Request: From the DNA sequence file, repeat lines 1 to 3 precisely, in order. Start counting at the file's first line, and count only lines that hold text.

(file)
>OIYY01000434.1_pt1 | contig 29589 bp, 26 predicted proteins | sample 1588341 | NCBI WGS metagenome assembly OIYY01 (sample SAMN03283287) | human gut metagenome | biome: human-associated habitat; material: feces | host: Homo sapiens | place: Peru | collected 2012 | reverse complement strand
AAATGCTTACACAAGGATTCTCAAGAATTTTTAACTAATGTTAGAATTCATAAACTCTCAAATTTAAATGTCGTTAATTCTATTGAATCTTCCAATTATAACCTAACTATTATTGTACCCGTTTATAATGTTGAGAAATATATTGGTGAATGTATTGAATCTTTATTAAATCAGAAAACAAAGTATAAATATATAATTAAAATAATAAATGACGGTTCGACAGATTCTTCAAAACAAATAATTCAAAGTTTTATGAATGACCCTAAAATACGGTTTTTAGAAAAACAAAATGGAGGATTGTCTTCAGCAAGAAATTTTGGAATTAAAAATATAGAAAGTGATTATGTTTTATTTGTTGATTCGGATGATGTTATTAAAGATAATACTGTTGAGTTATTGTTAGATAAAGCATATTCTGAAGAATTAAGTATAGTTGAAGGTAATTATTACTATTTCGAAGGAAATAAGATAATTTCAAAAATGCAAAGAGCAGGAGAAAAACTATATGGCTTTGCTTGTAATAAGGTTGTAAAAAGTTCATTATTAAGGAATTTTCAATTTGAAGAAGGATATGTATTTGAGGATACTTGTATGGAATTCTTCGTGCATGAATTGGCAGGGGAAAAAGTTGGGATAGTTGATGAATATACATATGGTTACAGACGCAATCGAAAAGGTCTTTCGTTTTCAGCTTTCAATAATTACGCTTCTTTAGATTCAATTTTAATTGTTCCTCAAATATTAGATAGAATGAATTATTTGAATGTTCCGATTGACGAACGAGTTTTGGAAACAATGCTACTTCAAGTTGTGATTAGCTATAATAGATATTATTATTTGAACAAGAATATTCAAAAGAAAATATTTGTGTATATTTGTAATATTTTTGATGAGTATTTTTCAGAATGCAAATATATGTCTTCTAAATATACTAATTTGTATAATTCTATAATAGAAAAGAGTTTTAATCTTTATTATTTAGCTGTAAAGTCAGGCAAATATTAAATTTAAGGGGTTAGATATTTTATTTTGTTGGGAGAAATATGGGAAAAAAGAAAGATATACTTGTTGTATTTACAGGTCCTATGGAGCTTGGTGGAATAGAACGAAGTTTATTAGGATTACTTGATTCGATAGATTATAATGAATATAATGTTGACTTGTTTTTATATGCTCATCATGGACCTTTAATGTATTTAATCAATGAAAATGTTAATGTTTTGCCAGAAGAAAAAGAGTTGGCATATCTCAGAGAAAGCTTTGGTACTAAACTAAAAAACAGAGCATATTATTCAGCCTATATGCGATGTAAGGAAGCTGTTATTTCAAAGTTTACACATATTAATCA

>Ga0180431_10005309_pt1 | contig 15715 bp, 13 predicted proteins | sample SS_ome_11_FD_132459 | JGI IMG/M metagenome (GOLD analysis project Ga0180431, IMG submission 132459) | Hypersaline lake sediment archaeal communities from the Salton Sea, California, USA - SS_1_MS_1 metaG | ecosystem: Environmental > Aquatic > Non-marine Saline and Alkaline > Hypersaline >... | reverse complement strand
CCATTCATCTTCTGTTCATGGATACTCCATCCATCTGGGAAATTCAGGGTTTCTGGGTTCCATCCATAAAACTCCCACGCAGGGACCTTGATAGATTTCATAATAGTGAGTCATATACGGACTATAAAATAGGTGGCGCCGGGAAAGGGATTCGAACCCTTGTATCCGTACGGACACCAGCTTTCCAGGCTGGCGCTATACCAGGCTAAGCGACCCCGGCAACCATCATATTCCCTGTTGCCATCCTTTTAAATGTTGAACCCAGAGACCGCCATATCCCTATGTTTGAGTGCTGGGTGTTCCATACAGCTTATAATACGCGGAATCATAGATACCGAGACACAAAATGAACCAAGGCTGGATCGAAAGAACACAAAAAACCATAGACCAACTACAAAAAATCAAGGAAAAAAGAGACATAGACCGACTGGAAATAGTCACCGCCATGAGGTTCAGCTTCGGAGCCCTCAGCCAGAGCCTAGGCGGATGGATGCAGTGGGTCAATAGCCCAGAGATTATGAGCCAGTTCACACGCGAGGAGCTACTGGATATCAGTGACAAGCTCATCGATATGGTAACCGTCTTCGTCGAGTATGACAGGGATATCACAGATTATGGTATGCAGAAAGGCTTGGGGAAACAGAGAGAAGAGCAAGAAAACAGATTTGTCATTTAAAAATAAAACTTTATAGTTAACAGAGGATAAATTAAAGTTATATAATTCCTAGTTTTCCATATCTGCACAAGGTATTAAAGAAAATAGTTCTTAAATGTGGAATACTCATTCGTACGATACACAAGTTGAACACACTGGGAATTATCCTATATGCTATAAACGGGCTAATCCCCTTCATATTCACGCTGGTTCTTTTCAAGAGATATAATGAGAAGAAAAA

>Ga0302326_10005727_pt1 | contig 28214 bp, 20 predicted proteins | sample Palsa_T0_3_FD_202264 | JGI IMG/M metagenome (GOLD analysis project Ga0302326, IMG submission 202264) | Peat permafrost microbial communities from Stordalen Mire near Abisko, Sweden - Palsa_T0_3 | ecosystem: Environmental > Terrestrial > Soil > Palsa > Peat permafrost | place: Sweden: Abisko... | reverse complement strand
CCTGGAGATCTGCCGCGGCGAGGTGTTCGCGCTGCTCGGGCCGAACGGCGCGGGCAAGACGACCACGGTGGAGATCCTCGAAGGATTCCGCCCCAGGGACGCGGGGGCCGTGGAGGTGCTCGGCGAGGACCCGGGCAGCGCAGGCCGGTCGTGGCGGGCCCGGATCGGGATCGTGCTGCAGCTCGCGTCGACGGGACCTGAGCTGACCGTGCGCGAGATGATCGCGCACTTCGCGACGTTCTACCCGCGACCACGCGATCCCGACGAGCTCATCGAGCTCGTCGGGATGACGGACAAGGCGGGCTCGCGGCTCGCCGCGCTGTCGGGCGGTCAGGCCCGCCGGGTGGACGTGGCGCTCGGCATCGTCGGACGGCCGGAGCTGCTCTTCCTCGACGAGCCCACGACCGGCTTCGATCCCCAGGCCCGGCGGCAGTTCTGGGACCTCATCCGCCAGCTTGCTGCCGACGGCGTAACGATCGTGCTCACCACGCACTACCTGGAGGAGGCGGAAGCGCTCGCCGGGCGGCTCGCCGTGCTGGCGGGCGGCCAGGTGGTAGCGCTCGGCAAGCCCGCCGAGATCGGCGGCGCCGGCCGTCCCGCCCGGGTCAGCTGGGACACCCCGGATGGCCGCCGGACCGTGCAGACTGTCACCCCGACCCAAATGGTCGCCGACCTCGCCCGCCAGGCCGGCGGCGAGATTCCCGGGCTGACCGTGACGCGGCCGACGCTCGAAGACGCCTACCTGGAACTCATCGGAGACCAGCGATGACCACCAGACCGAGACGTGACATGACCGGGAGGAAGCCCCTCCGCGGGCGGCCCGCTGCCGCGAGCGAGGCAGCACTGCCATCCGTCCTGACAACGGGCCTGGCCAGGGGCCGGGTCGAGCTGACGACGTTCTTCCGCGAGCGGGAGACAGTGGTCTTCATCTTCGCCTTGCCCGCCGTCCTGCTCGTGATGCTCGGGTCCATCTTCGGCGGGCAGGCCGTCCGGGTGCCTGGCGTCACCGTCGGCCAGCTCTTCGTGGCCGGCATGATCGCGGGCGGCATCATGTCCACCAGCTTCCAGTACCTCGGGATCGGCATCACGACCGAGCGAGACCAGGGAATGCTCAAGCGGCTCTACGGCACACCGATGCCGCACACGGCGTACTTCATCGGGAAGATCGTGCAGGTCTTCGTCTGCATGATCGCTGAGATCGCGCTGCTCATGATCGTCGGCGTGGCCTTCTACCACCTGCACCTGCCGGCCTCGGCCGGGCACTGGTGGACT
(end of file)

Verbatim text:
>OIYY01000434.1_pt1 | contig 29589 bp, 26 predicted proteins | sample 1588341 | NCBI WGS metagenome assembly OIYY01 (sample SAMN03283287) | human gut metagenome | biome: human-associated habitat; material: feces | host: Homo sapiens | place: Peru | collected 2012 | reverse complement strand
AAATGCTTACACAAGGATTCTCAAGAATTTTTAACTAATGTTAGAATTCATAAACTCTCAAATTTAAATGTCGTTAATTCTATTGAATCTTCCAATTATAACCTAACTATTATTGTACCCGTTTATAATGTTGAGAAATATATTGGTGAATGTATTGAATCTTTATTAAATCAGAAAACAAAGTATAAATATATAATTAAAATAATAAATGACGGTTCGACAGATTCTTCAAAACAAATAATTCAAAGTTTTATGAATGACCCTAAAATACGGTTTTTAGAAAAACAAAATGGAGGATTGTCTTCAGCAAGAAATTTTGGAATTAAAAATATAGAAAGTGATTATGTTTTATTTGTTGATTCGGATGATGTTATTAAAGATAATACTGTTGAGTTATTGTTAGATAAAGCATATTCTGAAGAATTAAGTATAGTTGAAGGTAATTATTACTATTTCGAAGGAAATAAGATAATTTCAAAAATGCAAAGAGCAGGAGAAAAACTATATGGCTTTGCTTGTAATAAGGTTGTAAAAAGTTCATTATTAAGGAATTTTCAATTTGAAGAAGGATATGTATTTGAGGATACTTGTATGGAATTCTTCGTGCATGAATTGGCAGGGGAAAAAGTTGGGATAGTTGATGAATATACATATGGTTACAGACGCAATCGAAAAGGTCTTTCGTTTTCAGCTTTCAATAATTACGCTTCTTTAGATTCAATTTTAATTGTTCCTCAAATATTAGATAGAATGAATTATTTGAATGTTCCGATTGACGAACGAGTTTTGGAAACAATGCTACTTCAAGTTGTGATTAGCTATAATAGATATTATTATTTGAACAAGAATATTCAAAAGAAAATATTTGTGTATATTTGTAATATTTTTGATGAGTATTTTTCAGAATGCAAATATATGTCTTCTAAATATACTAATTTGTATAATTCTATAATAGAAAAGAGTTTTAATCTTTATTATTTAGCTGTAAAGTCAGGCAAATATTAAATTTAAGGGGTTAGATATTTTATTTTGTTGGGAGAAATATGGGAAAAAAGAAAGATATACTTGTTGTATTTACAGGTCCTATGGAGCTTGGTGGAATAGAACGAAGTTTATTAGGATTACTTGATTCGATAGATTATAATGAATATAATGTTGACTTGTTTTTATATGCTCATCATGGACCTTTAATGTATTTAATCAATGAAAATGTTAATGTTTTGCCAGAAGAAAAAGAGTTGGCATATCTCAGAGAAAGCTTTGGTACTAAACTAAAAAACAGAGCATATTATTCAGCCTATATGCGATGTAAGGAAGCTGTTATTTCAAAGTTTACACATATTAATCA

>Ga0180431_10005309_pt1 | contig 15715 bp, 13 predicted proteins | sample SS_ome_11_FD_132459 | JGI IMG/M metagenome (GOLD analysis project Ga0180431, IMG submission 132459) | Hypersaline lake sediment archaeal communities from the Salton Sea, California, USA - SS_1_MS_1 metaG | ecosystem: Environmental > Aquatic > Non-marine Saline and Alkaline > Hypersaline >... | reverse complement strand